Exercise for adults with congenital heart disease poses many unique challenges. In this presentation from August 12, 2021, Sherrin Gallagher, ACNP, AACC, reviews the importance of exercise and current guidelines for adults with congenital heart disease.
Explore This Procedure
The Arrhythmia Genetics Clinic at the Massachusetts General Hospital Corrigan Minehan Heart Center provides specialized care for individuals with suspected or diagnosed genetic conditions that may increase the risk of a heart rhythm disturbance, known as an arrhythmia.
Multidisciplinary Care at the Arrhythmia Genetics Clinic
Conditions We Treat: Comprehensive Care
Many altered electrical or structural changes in the heart are caused by genetic factors. Our multidisciplinary team provides care that includes a comprehensive cardiovascular evaluation and counseling to diagnose conditions that increase the risk of cardiac arrhythmias. Our team includes cardiologists and nurses who specialize in cardiac arrhythmias and who have expertise in the use and interpretation of genetic information. We utilize a number of diagnostic, risk stratification and therapeutic tools to help direct treatment, and we work closely with colleagues specializing in cardiovascular imaging and other cardiovascular specialists. We specialize in treating conditions such as:
- Brugada syndrome
- Long QT syndrome
- Short QT syndrome
- Arrhythmogenic cardiomyopathy / arrhythmogenic right ventricular cardiomyopathy
- Catecholaminergic polymorphic ventricular tachycardia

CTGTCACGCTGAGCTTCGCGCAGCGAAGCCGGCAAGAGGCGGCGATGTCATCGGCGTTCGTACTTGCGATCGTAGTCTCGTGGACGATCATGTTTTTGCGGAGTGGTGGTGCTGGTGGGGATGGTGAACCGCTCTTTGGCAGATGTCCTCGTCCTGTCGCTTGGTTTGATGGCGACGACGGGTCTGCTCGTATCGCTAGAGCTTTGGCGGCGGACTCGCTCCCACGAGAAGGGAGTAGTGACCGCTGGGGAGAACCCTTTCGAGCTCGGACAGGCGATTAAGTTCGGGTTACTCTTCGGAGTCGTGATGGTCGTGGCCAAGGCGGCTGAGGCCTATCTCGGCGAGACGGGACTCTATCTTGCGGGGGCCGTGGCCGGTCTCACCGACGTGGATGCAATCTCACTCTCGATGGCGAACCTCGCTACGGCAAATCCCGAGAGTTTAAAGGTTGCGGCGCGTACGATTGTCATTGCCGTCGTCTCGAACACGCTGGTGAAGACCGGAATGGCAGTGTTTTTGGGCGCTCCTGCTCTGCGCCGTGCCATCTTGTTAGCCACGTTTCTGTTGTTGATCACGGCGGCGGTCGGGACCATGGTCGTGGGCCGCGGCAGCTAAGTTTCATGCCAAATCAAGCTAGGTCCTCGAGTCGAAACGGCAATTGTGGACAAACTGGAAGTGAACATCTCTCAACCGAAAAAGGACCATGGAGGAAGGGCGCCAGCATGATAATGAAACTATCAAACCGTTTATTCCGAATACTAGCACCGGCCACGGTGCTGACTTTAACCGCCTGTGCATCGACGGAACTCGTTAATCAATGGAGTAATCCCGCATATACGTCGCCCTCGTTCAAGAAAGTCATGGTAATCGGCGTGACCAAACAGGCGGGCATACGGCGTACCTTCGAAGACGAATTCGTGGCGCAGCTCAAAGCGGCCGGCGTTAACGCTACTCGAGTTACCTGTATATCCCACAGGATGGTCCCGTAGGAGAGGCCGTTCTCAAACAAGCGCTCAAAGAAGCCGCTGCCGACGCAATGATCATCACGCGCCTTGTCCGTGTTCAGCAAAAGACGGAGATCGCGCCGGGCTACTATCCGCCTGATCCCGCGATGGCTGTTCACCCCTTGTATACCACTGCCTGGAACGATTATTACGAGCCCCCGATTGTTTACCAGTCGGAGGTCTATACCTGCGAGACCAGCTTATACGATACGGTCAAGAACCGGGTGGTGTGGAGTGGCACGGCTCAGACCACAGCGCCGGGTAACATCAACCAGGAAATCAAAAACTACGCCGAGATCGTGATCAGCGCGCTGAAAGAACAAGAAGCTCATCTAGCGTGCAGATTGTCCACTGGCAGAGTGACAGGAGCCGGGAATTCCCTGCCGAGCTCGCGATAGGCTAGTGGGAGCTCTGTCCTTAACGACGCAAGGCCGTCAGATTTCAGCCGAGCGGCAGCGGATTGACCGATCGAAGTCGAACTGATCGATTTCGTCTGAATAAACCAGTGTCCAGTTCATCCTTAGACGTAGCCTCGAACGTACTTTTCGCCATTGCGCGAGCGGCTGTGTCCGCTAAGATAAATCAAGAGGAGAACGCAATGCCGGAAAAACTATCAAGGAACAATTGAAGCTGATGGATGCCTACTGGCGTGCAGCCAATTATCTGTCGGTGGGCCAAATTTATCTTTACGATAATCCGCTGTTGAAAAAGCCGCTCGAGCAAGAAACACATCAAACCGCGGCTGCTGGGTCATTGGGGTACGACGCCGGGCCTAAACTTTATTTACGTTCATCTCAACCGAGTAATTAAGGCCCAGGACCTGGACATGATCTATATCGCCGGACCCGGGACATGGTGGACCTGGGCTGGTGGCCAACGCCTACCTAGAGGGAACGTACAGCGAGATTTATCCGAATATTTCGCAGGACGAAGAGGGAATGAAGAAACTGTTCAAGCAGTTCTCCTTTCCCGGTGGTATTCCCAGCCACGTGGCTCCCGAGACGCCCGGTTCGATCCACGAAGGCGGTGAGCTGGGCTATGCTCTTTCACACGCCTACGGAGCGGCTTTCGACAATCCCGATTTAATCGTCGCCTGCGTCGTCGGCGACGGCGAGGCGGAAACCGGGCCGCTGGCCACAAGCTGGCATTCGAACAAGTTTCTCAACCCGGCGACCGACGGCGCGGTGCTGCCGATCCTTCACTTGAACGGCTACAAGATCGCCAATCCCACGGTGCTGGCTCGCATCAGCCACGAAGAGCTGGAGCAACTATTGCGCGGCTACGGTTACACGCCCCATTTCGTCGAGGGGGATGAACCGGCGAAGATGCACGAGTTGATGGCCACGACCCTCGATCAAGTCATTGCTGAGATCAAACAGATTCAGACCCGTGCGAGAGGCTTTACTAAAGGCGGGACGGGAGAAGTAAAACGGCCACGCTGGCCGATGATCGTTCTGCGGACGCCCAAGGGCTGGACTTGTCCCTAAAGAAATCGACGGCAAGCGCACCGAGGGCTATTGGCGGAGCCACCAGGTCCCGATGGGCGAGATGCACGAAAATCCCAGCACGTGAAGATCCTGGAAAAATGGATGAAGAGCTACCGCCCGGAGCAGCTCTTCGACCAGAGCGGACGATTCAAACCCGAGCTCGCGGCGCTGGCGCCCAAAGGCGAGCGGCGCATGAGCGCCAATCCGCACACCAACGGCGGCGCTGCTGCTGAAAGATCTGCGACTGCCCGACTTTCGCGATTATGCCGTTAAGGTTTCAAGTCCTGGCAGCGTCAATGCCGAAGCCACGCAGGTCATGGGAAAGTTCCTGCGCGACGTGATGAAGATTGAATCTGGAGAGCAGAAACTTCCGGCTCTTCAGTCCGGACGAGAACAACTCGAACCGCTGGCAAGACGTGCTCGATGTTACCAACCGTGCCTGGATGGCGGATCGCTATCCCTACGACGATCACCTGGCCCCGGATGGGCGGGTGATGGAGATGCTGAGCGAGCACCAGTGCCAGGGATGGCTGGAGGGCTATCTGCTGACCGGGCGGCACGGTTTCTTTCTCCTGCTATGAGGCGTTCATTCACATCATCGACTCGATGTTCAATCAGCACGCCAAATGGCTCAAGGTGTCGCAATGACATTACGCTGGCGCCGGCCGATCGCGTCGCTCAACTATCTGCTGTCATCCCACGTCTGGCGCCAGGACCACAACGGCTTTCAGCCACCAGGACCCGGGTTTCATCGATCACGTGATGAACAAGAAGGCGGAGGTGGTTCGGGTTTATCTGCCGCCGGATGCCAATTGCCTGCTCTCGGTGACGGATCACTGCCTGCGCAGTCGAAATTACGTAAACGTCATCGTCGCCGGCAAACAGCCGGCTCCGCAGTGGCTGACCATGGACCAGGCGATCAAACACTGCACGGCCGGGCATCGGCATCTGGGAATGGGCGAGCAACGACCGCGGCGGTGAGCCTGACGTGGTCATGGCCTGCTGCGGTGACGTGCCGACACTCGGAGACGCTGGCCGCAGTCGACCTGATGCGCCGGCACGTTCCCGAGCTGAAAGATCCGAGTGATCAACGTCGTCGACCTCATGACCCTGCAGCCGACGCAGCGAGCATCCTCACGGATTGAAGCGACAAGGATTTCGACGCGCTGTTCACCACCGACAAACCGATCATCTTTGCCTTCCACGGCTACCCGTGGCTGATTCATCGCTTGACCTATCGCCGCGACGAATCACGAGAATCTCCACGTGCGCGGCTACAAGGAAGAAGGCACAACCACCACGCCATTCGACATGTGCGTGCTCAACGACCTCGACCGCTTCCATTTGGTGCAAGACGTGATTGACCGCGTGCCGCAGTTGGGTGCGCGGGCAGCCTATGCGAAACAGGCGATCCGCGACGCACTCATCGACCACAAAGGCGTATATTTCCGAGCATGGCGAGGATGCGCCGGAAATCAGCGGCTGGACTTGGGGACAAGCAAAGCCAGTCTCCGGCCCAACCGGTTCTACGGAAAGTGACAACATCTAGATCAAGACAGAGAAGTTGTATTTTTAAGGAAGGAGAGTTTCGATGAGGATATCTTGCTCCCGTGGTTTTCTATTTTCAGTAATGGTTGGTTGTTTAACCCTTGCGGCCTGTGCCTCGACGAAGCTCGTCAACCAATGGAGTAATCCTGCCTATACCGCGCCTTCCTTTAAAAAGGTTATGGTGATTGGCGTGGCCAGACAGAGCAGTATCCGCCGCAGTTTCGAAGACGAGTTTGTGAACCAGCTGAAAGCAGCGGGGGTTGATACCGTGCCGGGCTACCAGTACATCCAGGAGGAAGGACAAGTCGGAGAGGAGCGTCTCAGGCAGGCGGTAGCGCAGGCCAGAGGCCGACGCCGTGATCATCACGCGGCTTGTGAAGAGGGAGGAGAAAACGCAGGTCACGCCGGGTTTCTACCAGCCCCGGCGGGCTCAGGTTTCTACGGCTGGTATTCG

- Early onset atrial fibrillation
- Early repolarization syndrome
- Unexplained sudden cardiac arrest
- Idiopathic ventricular tachycardia or ventricular fibrillation
Our experts in the Corrigan Minehan Heart Center are skilled both in invasive and noninvasive therapies that may be necessary for patients with inherited arrhythmia conditions. These treatments include genetic testing, pharmacologic management, implantation of cardiac pacemakers or defibrillators, catheter ablation, cardiac surgery or other options.
Diagnosis: What to Expect
Your evaluation will typically include a detailed medical history, family history and physical examination, as well as education and counseling.
At the conclusion of your visit, we may recommend other tests to help diagnose or evaluate your potential condition.
We request that you provide a list of your immediate and extended family members, along with their ages and their medical histories (patients may use a tool such as My Family Health Portrait). If you have had a prior evaluation, please bring with you any relevant data that you have.
Genetic Testing and Family Screening
We frequently recommend clinical genetic testing to facilitate diagnosis, help direct care or to enable efficient screening of family members at risk. Typically, genetic testing involves collection of a blood sample.
Since genetic conditions are usually inherited, our providers consider the familial implications of being diagnosed with a genetic arrhythmia syndrome. Our clinicians can conduct an evaluation of family members to provide counseling and determine if they are at risk for the particular arrhythmia syndrome
Treatments & Procedures: Experienced Physicians and Genetics Expertise
The Arrhythmia Genetics Clinic at the Massachusetts General Hospital Corrigan Minehan Heart Center is led by Steven Lubitz, MD, MPH; Patrick Ellinor, MD, PhD and David Milan, MD. The clinic is structured to provide patients with comprehensive, expert care, and through ongoing research, is focused on establishing new best practices for the treatment of genetic arrhythmias.
Our comprehensive care includes:
- Genetic testing
- Risk stratification and diagnostics
- Invasive electrophysiology diagnostic testing
- Medical treatments
- Pacemakers and defibrillators
We are committed to understanding the causes and management of genetic cardiac arrhythmias. Our clinicians conduct leading-edge research to determine the mechanisms of these conditions and identify ways to treat these arrhythmias. During your visit with us, please ask about our ongoing research protocols to learn more.
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